A review of the Russian economy during 19911995 indicates that Russia failed to develop effective monetary and banking systems. A more accurate way of stating the problem is to say that Russia had a nonsystem of monetary control and regulation and a nonbanking system, or a system of ersatz banks. Until viable monetary and banking systems are established, the Russian economy will continue to flounder.
AN OVERVIEW OF RUSSIA'S MONETARY NONSYSTEM: 19911995
One principal role of a commercial banking system in normal economies is to uphold the independence of the monetary system. An independent monetary system normally focuses on tasks of monetary management (see below); it stays scrupulously away from the direct or indirect financing of production, which is left to commercial banks. When monetary systems are used to finance production, however, they become a means for conducting industrial policy and attaining specific production targets. History shows that using monetary systems in this way, a hallmark of socialist economies, typically results in high inflation and poor economic performance.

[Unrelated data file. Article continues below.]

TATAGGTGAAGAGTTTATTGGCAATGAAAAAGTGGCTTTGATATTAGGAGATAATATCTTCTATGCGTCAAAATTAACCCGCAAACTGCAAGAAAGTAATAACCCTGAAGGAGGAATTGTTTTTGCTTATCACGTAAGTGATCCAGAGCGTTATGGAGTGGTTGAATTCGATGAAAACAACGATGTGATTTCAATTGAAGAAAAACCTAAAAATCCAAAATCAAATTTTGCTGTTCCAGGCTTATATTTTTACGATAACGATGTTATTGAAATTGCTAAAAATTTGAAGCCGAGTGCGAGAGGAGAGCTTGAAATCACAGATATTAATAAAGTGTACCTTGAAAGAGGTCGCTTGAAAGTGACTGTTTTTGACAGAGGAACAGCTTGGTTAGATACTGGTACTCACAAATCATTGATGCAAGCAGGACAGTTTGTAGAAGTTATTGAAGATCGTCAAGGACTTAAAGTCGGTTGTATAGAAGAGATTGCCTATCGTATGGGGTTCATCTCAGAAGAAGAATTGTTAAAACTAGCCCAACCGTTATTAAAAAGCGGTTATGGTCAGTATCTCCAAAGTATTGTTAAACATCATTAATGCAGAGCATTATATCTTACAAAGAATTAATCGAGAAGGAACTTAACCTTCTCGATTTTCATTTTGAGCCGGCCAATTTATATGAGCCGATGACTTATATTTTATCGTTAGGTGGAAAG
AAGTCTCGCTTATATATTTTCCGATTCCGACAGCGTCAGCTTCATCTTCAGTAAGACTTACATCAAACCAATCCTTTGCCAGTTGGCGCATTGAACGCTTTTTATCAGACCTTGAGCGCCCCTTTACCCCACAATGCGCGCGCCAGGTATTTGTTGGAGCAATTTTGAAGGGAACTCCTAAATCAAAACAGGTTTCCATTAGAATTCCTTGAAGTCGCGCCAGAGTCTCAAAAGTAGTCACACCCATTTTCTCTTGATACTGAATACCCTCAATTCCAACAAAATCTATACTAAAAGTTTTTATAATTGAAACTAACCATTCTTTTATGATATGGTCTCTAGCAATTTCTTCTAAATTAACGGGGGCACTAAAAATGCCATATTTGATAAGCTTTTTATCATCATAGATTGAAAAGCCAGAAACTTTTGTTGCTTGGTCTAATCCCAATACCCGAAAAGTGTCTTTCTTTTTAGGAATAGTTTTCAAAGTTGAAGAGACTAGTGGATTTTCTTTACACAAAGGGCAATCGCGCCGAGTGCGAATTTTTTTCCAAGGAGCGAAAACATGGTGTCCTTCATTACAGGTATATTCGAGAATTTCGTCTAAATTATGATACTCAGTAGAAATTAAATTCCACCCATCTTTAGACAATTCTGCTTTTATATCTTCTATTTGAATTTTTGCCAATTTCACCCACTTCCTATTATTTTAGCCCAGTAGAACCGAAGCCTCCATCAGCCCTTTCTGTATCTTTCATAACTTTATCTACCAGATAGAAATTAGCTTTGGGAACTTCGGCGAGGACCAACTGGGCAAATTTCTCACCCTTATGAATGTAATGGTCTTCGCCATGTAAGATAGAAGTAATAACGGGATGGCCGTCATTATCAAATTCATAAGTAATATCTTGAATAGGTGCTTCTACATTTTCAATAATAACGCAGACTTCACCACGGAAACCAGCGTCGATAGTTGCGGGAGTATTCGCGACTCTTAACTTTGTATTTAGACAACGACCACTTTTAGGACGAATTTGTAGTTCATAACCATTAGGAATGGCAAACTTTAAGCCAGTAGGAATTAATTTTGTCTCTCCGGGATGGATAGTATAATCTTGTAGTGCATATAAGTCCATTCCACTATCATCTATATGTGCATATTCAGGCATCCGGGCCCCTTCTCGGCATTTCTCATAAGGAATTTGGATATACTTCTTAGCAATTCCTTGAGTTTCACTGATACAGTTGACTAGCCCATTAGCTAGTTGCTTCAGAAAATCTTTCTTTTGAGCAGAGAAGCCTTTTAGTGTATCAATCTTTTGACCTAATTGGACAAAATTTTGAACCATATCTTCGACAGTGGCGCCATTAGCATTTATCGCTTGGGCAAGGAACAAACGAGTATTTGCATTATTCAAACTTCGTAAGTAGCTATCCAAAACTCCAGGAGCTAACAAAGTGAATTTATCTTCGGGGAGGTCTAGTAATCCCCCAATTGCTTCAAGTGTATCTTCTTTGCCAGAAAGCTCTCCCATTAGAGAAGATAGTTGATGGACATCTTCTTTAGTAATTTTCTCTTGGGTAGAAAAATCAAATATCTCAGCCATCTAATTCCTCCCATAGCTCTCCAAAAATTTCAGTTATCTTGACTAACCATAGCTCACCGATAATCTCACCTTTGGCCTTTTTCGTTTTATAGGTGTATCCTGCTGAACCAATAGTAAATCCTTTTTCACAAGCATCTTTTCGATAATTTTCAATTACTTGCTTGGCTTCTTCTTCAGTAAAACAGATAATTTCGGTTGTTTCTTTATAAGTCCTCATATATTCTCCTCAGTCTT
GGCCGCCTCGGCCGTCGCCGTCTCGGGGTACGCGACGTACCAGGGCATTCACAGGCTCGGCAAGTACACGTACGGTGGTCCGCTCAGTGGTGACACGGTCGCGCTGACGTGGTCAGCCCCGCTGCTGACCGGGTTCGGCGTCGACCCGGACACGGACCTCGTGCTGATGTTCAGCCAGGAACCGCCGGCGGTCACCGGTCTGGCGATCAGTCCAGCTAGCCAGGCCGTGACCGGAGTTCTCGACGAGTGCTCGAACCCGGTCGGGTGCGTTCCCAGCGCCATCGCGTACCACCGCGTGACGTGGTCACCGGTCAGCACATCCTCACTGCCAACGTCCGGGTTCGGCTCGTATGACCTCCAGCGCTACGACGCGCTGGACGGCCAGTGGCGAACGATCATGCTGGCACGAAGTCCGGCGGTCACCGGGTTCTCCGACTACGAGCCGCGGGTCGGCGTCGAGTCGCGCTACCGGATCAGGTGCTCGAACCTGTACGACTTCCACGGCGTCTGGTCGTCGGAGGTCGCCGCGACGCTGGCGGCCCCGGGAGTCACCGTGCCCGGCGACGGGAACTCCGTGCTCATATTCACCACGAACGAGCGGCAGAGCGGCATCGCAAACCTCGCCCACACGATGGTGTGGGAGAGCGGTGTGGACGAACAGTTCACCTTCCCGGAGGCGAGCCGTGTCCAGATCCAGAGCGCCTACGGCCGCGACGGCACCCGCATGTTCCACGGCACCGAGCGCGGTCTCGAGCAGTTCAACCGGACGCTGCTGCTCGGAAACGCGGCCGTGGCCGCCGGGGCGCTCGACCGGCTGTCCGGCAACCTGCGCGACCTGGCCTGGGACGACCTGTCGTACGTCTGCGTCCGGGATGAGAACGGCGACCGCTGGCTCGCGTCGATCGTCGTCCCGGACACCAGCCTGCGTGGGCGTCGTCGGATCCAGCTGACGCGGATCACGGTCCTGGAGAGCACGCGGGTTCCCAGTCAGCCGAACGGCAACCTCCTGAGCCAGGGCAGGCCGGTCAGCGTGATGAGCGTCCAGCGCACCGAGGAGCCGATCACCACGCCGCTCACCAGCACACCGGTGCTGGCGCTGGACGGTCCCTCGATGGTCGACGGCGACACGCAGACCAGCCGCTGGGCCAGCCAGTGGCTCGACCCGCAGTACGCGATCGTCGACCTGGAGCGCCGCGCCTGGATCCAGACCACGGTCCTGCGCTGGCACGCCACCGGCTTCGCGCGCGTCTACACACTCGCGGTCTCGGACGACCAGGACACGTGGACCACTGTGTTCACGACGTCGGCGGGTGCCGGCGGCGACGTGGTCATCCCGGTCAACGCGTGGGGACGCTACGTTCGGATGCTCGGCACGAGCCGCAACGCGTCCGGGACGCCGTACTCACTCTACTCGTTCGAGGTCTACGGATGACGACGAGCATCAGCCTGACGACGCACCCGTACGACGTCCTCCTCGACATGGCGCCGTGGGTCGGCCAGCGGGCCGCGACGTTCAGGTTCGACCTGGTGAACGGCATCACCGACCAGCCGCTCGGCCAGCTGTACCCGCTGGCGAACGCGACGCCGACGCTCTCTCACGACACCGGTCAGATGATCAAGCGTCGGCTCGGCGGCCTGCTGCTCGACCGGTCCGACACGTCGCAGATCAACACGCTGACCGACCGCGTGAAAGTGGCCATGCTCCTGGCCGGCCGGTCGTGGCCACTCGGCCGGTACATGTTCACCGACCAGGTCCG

Under central planning, money served primarily as an accounting device to monitor and enforce production quotas of inputs and outputs. The government set prices according to the planners' preferences, with consideration of the pressures facing enterprise managers. At any set of prices and specified quantities of inputs and outputs, an enterprise that ended a quarter or a year with positive money balances was considered to be achieving or even outperforming its plan target. The government then took back any excess money balances, as it was the rightful owner of the residual income.